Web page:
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The Effect Of Marijuana On Sleeping Habits; Will It Be Good News Or Bad News?

The Effect Of Marijuana On Sleeping Habits; Will It Be Good News Or Bad News?

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First Posted: Oct 19, 2016 05:50 AM EDT
Oakland Mayor Libby Schaaf Speaks At The Cannabis Business Summit And Expo
A marijuana plant is displayed during the 2016 Cannabis Business Summit & Expo on June 22, 2016 in Oakland, California.
(Photo : Photo by Justin Sullivan/Getty Images)

The never ending issue regarding the legalization of marijuana is stirring up until now. The people that are pro and cons have been arguing the good and bad effects. People reporting the good side of marijuana wants to help the others with the treatment. Meanwhile, experts that found the bad side of marijuana do not recommend. Now, a new research shows that cannabis is linked to insomnia.

A team of researchers from Boston University suggested in their study that people who smoke marijuana to help them sleep may be doing the experiencing opposite. Their study was published in the Journal of Addictive Disease.

The researchers noted that daily marijuana smokers have a higher rate of the Insomnia Severity Index compared to those who smoke moderately. The authors said that their data can help dispel the myth about the most common use drugs in the United States, as reported by Tribune India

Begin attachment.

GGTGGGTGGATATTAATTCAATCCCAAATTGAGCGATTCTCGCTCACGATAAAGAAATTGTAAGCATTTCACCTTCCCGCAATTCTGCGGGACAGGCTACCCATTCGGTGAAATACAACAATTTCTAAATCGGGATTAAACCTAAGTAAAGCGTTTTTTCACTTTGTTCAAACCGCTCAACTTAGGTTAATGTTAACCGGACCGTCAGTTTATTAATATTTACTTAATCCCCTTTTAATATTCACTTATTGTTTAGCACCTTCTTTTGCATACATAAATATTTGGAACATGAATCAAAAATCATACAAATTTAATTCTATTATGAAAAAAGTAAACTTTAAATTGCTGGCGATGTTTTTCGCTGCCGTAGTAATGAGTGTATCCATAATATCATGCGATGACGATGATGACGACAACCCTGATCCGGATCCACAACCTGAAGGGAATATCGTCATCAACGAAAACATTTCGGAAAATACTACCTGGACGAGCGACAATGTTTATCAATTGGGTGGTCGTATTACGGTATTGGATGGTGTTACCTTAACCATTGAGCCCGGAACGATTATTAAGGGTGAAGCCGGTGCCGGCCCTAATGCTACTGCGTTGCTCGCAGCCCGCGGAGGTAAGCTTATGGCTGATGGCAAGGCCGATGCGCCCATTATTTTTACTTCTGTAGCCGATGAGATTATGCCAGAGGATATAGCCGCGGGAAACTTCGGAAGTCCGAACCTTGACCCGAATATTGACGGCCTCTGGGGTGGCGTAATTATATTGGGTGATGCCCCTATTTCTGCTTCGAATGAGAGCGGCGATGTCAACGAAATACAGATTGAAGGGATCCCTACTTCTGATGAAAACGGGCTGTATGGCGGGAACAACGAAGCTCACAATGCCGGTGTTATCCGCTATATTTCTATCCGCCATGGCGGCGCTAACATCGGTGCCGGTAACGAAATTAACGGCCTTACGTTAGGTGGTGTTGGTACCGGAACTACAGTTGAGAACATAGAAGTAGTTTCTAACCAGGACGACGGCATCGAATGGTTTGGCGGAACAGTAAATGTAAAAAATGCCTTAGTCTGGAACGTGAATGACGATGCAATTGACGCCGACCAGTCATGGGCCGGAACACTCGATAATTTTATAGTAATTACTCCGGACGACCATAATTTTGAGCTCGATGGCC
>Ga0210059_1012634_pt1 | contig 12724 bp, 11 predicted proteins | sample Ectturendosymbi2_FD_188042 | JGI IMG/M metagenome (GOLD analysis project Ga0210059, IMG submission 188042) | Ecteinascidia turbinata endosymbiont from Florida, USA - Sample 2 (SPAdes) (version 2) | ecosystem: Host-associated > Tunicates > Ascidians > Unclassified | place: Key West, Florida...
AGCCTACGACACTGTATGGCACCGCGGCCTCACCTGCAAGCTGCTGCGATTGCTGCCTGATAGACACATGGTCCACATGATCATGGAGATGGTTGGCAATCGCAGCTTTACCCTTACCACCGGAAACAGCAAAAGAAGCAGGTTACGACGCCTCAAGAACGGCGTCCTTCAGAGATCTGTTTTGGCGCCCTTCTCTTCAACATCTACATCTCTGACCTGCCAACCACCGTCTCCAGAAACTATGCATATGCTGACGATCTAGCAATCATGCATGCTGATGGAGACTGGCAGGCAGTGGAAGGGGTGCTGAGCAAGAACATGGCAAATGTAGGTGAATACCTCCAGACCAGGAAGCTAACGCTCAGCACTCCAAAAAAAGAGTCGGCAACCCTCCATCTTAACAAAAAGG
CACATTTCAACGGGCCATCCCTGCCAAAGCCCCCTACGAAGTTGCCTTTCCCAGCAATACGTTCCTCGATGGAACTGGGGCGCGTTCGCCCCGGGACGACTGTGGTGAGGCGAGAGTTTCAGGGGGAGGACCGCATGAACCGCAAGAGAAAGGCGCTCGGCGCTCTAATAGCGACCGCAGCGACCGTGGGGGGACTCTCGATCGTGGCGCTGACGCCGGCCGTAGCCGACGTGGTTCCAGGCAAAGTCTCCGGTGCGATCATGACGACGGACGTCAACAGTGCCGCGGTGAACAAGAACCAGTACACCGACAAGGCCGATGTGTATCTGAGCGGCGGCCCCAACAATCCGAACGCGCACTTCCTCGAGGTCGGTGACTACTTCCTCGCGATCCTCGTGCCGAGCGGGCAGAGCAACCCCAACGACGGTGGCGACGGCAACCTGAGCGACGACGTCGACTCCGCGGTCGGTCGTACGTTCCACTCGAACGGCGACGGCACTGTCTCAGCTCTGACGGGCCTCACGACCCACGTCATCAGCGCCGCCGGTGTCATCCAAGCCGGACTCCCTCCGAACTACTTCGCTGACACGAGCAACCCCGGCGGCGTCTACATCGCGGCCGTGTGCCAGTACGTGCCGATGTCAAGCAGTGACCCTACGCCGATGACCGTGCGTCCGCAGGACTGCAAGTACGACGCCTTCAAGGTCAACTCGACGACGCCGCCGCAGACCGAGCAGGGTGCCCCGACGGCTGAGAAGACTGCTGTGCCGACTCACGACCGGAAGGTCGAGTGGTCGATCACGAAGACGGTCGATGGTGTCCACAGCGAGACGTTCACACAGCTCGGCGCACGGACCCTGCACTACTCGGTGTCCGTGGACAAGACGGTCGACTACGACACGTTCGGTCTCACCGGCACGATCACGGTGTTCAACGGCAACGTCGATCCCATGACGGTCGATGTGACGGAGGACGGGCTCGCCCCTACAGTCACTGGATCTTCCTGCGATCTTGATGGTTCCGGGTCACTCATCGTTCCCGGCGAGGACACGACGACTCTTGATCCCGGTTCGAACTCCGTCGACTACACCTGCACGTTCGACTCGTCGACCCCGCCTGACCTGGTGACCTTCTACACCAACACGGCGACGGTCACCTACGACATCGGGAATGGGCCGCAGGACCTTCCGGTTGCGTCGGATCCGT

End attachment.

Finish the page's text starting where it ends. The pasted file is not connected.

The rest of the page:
The lead study author Michael stein said that "Better sleep is one of the positive effects that marijuana users swear by, but there has been relatively little careful research on this topic."

To conduct the study the researchers ask for participants. In a total of 98 volunteers, 49 of those reported that they are smoking marijuana on a daily basis, 29 said that they are casual smokers and 20 who never smoke at all. The ages of the participants are in the early 20's.

In the research, the experts studied that sleeping pattern of all the three groups.  They did not found any significant difference between non-users and casual smokers. In line, no important difference was found in daytime sleepiness. But, what they found is that 39 percent of the daily users are in the criteria for clinical insomnia, compared to the 20 percent non-smokers, according to UPI

As follows, Michael stein "Study participants who didn't smoke every day usually smoked in the evening. But once you're smoking multiple times a day, there's a greater chance that you'll report disturbed sleep. Only by stopping marijuana completely, and waiting some time without using at all, will a person be able to determine how marijuana was affecting, or not affecting, his or her sleep."

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